Delaware’s last coal-fired power plant is slated to shut down next year.
PowerMag reported that owner NRG would close three power plants, two in Illinois and the Indian River coal-fired unit near Millsboro, in mid-2022.
The reason for the plant’s retirement was low power prices coming out of a recent auction from grid-manager PJM.
Coal-fired plants are losing out to natural-gas-fired plants that can operate with fewer workers.
The Wildcat Point combined-cycle natural gas plant west of Newark, DE in Cecil County, MD employs about 30, even though it generates about double the amount of electricity as Indian River, which reportedly employs 170.
Natural gas prices have remained low due to growing supplies coming out of the Marcellus deposits in Pennsylvania. That has made coal less competitive. According to one report, the coal for the Indian River plant comes from an underground mine in the southwest corner of Pennsylvania.
Alternative energy sources, including wind and power, have also become more competitive with coal.
NRG, which acquired the Sussex County plant from Delmarva Power, spent an estimated $360 million to meet stiffer emissions standards.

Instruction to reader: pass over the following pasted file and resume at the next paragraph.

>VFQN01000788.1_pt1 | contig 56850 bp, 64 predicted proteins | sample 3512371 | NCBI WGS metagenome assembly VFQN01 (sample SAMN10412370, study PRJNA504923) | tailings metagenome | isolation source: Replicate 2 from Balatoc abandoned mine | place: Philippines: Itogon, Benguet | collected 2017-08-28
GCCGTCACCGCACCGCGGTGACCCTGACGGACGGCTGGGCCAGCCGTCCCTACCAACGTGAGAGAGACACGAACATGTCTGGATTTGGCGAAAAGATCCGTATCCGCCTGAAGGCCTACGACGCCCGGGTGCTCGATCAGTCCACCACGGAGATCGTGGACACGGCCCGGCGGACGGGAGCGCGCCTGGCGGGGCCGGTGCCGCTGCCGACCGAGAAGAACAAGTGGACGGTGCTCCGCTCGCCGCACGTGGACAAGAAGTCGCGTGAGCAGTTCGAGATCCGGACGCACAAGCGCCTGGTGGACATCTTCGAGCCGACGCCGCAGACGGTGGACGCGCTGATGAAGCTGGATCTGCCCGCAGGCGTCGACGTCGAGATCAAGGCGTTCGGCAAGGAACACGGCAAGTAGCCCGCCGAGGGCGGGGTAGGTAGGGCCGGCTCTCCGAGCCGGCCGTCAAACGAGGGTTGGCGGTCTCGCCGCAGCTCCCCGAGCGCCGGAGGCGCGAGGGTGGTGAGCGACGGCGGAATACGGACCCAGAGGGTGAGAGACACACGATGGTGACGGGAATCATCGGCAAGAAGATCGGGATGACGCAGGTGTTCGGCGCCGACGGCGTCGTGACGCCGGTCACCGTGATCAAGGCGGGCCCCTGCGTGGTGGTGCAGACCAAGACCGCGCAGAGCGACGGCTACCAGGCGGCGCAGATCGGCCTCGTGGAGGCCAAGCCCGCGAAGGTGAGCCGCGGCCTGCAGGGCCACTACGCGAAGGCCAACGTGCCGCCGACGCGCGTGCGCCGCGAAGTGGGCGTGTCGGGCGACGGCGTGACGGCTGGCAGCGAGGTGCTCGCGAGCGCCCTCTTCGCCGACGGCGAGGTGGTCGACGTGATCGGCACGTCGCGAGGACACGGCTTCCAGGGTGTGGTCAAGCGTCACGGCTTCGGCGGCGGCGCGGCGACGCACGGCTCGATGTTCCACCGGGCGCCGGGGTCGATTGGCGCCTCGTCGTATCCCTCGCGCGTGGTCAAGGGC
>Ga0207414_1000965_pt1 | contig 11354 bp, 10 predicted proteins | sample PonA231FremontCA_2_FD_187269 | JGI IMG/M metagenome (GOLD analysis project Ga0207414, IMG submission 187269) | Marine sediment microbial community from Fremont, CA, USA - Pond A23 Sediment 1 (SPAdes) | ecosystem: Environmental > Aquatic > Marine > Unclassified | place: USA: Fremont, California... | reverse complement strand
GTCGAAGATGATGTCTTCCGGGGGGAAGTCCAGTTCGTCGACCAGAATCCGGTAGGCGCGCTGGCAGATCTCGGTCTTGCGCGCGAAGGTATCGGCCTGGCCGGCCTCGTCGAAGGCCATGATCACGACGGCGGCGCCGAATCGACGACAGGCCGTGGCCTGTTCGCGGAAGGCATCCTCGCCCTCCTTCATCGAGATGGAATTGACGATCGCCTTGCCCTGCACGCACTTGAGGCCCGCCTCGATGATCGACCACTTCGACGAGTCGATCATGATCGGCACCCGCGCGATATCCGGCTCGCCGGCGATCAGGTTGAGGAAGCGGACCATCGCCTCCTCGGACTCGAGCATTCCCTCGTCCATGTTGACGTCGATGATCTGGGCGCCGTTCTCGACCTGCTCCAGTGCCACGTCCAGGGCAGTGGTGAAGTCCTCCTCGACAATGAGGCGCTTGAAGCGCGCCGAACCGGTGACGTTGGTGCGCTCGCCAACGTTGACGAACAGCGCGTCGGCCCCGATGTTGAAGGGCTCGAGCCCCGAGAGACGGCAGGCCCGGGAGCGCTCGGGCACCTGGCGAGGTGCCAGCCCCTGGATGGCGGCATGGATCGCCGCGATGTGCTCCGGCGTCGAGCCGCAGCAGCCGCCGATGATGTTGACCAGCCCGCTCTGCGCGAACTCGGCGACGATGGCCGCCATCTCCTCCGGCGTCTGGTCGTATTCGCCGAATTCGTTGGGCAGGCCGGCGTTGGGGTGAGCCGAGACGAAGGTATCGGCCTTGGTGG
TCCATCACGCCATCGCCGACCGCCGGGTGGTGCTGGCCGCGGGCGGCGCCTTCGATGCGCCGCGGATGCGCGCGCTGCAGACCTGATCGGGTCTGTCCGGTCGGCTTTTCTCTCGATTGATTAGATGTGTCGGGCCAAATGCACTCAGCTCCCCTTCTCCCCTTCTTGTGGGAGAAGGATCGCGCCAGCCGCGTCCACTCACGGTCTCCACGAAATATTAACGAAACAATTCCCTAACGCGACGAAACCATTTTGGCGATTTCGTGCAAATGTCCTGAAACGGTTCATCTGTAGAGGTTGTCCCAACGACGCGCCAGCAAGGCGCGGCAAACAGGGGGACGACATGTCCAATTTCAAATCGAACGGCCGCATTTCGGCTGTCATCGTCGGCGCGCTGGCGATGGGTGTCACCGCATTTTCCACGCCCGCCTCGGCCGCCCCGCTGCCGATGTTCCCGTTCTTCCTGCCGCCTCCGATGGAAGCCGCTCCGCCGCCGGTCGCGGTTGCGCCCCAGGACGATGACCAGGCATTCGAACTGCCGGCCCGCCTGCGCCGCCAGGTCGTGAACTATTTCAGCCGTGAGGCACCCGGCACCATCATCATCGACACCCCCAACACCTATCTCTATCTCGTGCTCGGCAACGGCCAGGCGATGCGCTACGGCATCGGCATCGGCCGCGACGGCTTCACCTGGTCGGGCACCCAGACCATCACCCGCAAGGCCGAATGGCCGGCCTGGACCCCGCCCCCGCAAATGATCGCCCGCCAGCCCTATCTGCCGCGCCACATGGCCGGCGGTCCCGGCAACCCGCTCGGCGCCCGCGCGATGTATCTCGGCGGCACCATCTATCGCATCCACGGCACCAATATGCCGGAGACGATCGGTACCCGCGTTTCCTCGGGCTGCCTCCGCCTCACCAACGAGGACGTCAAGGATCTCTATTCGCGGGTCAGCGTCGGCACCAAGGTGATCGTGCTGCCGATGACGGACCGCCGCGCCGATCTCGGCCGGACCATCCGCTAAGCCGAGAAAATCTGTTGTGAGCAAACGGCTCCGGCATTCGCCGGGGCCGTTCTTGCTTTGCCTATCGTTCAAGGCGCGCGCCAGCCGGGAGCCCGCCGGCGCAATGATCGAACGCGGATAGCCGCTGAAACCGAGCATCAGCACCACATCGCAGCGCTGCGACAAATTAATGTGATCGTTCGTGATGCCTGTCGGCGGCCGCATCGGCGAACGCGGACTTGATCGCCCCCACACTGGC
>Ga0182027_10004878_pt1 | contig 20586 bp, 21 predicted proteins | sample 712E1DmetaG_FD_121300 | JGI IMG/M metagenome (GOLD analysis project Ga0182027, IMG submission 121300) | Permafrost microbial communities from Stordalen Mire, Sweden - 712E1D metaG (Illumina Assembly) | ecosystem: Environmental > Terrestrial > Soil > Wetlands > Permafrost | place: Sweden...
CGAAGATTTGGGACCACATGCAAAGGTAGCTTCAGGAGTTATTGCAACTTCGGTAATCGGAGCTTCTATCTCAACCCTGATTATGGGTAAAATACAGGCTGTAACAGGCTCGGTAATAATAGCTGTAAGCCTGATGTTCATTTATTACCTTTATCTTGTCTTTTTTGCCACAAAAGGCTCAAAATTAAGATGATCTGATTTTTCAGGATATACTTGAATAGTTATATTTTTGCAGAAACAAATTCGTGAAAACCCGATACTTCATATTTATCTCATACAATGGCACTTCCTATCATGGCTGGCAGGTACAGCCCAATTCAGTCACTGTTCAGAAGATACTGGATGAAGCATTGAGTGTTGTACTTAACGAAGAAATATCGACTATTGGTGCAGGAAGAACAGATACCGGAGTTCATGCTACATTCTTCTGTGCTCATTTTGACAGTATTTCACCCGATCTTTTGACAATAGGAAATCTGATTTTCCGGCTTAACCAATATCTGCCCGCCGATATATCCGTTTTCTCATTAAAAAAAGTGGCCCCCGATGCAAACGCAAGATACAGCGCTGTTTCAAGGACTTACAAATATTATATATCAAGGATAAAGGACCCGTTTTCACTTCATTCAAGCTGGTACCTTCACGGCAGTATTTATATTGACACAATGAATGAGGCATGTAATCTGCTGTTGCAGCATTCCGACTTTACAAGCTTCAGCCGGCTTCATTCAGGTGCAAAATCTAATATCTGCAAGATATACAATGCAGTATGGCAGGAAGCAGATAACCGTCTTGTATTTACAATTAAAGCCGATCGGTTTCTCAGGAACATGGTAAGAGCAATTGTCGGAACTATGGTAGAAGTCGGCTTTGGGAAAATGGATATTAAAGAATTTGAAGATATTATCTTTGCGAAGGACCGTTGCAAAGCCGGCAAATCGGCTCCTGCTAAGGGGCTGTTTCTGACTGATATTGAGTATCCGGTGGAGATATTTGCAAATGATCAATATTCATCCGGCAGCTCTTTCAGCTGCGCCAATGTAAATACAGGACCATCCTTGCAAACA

As recently as 2007, plans had called for an expansion of the Indian River plant. That effort ended as opposition grew to new coal-fired plants and plans surfaced for an offshore wind project.
NRG later shelved the Bluewater Wind project off the coast at Rehoboth Beach.
At present Indian River ranks at the bottom of the top 15 sites in Delaware in total toxic emissions.
As of 2019, the Delaware City refinery operated by PBF Energy reported more toxic releases than the other 14 listed in an annual report from the Delaware Department of Natural Resources and Environmental Control.
There have been calls to close the power plant due to pollution and the effects of the coal ash.
NRG was hit hard by the winter storms that led to a near-collapse of the grid in Texas that left millions without power. The company reported a $1 billion loss that arose from the outages.
Extreme weather, few connections to the regional power grid, and lax regulations that did not require winterizing the grid and related facilities have been cited as contributors to the outages.
Texas continues to face challenges, with its grid operator advising residents to turn up their thermostats to avoid blackouts and brownouts during periods of hot weather.